When we were told to submit questions for Eric Nam’s press conference so he could pick out a few to answer, we didn’t expect that he would be doing that literally.
But there we were, sitting in coffee chain dal.komm’s Marina Square outlet, watching the Korean-American crooner pull out folded strips of paper from a plastic container before passing them to the host to read what was printed on them during a 30-minute Q&A session.
Luckily for us, all three queries we sent in a couple of weeks ago were chosen (so this is how it feels to win the lottery). The first one asked him to elaborate on a social media post he shared earlier this month, in which he shared that “literal blood, sweat, and tears were poured into” his latest EP Honestly.
And the 29-year-old was pretty, well, honest with his response. “It was very difficult for me because I had to fight to be able to put out the type of music I wanted to put out,” he said. “The image that I have in Korea is very ‘guy-next-door’ and ‘boyfriend’, and I appreciate that, but it kept me in a box that made me look very one-dimensional, which to me was very frustrating.”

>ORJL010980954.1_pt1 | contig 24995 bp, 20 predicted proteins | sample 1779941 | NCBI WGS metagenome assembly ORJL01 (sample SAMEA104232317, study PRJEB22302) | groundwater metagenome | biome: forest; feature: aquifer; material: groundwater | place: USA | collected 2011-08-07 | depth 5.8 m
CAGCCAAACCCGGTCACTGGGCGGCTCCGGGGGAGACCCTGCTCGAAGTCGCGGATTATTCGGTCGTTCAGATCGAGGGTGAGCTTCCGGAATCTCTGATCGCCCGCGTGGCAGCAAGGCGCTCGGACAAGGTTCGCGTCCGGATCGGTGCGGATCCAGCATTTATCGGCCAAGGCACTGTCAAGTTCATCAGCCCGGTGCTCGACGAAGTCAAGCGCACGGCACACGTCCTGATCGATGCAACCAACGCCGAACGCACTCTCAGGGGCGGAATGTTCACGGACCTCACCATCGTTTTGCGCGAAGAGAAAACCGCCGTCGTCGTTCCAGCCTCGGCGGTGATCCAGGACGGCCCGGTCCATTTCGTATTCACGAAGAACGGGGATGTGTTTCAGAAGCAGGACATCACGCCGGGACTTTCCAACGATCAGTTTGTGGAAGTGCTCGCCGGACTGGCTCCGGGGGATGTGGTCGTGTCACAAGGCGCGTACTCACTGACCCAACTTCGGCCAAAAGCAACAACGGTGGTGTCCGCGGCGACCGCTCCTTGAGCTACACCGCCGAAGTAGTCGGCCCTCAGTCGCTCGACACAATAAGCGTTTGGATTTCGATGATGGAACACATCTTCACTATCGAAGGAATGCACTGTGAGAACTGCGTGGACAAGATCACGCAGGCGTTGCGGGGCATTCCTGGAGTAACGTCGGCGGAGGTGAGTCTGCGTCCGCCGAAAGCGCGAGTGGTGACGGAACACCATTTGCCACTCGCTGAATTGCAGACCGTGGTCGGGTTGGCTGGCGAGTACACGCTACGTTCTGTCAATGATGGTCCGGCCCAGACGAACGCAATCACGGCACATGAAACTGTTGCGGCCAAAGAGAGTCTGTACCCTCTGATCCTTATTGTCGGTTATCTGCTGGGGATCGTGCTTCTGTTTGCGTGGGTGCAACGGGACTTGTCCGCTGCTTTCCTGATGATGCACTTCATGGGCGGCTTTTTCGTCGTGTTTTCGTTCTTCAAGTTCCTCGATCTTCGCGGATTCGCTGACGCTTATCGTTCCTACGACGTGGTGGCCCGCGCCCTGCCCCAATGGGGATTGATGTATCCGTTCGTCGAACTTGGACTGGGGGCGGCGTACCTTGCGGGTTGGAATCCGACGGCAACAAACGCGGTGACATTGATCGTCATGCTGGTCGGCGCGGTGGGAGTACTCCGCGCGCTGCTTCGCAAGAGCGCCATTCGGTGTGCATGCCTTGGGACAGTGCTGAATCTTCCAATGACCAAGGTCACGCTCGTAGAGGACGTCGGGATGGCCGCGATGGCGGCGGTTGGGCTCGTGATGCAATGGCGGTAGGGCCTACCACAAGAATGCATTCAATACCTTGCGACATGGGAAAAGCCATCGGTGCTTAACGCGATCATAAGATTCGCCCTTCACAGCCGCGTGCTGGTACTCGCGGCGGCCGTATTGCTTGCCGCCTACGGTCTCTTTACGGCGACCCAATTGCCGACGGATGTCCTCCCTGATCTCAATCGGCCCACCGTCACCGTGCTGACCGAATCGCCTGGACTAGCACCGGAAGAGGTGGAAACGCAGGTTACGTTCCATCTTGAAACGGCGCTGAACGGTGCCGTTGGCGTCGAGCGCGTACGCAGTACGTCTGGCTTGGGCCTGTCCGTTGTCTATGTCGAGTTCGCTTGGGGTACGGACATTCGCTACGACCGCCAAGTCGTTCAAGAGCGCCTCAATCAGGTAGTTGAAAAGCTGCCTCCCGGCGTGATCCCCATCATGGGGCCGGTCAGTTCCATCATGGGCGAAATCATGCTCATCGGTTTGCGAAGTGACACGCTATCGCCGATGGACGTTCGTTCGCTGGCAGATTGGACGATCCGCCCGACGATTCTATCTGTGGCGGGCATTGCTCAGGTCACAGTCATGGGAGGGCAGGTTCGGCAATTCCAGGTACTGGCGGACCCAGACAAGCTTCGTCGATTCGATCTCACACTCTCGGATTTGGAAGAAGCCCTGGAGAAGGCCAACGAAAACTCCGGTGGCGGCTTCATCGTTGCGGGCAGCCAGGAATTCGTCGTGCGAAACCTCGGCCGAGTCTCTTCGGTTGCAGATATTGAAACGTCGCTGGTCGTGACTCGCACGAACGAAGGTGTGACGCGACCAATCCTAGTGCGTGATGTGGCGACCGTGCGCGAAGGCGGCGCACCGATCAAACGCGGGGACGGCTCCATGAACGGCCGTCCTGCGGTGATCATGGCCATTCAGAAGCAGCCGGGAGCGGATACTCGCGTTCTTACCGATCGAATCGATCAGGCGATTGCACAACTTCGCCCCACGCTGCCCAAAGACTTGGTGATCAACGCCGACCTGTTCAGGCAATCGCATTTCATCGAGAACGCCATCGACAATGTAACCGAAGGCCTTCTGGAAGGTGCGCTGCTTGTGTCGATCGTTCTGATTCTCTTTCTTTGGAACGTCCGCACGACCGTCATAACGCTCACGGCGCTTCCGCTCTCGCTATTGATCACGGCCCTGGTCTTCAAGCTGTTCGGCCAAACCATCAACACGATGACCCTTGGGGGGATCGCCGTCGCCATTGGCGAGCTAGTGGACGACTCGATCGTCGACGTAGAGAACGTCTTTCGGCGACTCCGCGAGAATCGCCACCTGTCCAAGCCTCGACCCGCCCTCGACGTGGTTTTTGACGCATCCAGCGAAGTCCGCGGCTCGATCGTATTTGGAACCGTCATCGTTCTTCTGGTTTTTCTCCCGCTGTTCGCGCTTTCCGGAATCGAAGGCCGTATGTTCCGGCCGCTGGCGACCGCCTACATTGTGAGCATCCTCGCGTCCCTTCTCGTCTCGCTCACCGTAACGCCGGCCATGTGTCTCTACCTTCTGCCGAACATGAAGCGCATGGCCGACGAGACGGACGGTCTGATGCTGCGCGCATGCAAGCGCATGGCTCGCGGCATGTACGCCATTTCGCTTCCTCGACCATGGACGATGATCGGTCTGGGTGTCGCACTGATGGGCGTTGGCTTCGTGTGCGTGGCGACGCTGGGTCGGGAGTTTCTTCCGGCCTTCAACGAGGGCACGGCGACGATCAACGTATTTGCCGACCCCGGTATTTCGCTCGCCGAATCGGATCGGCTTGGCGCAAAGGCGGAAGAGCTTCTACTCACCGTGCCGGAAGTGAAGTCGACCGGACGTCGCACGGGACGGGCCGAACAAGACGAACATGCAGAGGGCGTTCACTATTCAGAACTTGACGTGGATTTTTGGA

The tracks on Honestly certainly mark a dramatic departure from that lovey-dovey trope: there is a grand total of zero romantic songs. Instead, listeners get a frank and honest look at the process of breaking up that goes beyond the typical “I’m so in love” or “I’m so sad” storylines – not quite your typical K-pop content.
So, Eric continued, to move into that unconventional zone “took a lot of convincing and fighting and demanding” that he had not done before.
“I could understand why people were like, ‘Oh, are you sure you want to do this?’ but as an artist, you have to stay true to what stories you want to tell, and I didn’t want to feel stalled at one point in my life.”
Harking back to the social media post in question, he mused, “I said it half-jokingly, but now when I think back on it, there were absolutely moments where blood, sweat and tears were put into this album: I have cried as I made it, there were small scuffs here and there so there was probably blood, and even the music video had a lot of sweat involved.”
Thankfully, all the risks and hard work seem to be paying off handsomely. “The feedback has been very different in the sense that a lot more artists, songwriters and producers search me out and say that the album is great and that they really want to work with me on new stuff,” Eric said, looking modest despite the impressive report. “So hopefully, there’ll be a lot more to come soon.”
How dependent are you on coffee? What’s the most number of cups you’ve drank in a day and what were the side effects?
I’m pretty dependent on coffee. I don’t get withdrawal symptoms but sometimes I feel like my day isn’t complete until I’ve had a cup of coffee. On a long day, I’ll have four or five, maybe six cups of coffee. As for the side effects, I once did a TV show where I had to drink coffee all day and it made me go crazy. I felt like I was drunk!